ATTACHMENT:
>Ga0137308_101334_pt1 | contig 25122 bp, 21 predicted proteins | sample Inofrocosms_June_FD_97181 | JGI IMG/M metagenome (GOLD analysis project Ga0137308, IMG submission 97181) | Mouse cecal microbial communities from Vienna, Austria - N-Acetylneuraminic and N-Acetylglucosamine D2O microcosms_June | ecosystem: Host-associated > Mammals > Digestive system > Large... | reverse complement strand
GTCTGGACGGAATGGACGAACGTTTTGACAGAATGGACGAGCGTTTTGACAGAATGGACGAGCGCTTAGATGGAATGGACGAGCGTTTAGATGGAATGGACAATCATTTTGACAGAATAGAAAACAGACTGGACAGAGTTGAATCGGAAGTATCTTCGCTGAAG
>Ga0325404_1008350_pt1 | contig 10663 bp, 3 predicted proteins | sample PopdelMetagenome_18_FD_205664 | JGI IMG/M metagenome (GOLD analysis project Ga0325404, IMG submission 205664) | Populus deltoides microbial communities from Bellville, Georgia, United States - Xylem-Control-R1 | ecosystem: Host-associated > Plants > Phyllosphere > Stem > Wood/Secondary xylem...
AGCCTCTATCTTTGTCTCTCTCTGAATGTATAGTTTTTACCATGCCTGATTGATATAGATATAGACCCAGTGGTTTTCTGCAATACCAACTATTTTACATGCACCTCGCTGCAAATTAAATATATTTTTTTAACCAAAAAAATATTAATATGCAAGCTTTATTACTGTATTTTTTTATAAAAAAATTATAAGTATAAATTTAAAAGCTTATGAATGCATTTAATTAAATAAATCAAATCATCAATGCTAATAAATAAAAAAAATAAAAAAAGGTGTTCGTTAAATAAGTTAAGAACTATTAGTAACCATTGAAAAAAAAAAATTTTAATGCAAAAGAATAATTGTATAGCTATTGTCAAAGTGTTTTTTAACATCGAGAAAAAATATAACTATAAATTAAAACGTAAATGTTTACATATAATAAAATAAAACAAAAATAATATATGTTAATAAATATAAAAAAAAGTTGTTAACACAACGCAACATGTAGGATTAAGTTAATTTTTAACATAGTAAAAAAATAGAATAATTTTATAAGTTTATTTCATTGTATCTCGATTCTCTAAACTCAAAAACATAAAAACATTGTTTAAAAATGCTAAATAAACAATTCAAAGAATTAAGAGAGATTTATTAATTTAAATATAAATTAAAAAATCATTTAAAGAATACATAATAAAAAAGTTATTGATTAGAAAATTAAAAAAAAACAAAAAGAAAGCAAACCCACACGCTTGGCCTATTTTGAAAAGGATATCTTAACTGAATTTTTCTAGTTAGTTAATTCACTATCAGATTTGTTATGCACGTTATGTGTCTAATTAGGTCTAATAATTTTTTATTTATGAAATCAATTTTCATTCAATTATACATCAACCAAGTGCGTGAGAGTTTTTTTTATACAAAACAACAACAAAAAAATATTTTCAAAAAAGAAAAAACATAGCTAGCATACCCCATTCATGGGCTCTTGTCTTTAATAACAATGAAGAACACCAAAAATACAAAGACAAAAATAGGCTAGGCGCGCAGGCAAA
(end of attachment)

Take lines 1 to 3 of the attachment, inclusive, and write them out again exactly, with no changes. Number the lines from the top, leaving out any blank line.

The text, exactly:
>Ga0137308_101334_pt1 | contig 25122 bp, 21 predicted proteins | sample Inofrocosms_June_FD_97181 | JGI IMG/M metagenome (GOLD analysis project Ga0137308, IMG submission 97181) | Mouse cecal microbial communities from Vienna, Austria - N-Acetylneuraminic and N-Acetylglucosamine D2O microcosms_June | ecosystem: Host-associated > Mammals > Digestive system > Large... | reverse complement strand
GTCTGGACGGAATGGACGAACGTTTTGACAGAATGGACGAGCGTTTTGACAGAATGGACGAGCGCTTAGATGGAATGGACGAGCGTTTAGATGGAATGGACAATCATTTTGACAGAATAGAAAACAGACTGGACAGAGTTGAATCGGAAGTATCTTCGCTGAAG
>Ga0325404_1008350_pt1 | contig 10663 bp, 3 predicted proteins | sample PopdelMetagenome_18_FD_205664 | JGI IMG/M metagenome (GOLD analysis project Ga0325404, IMG submission 205664) | Populus deltoides microbial communities from Bellville, Georgia, United States - Xylem-Control-R1 | ecosystem: Host-associated > Plants > Phyllosphere > Stem > Wood/Secondary xylem...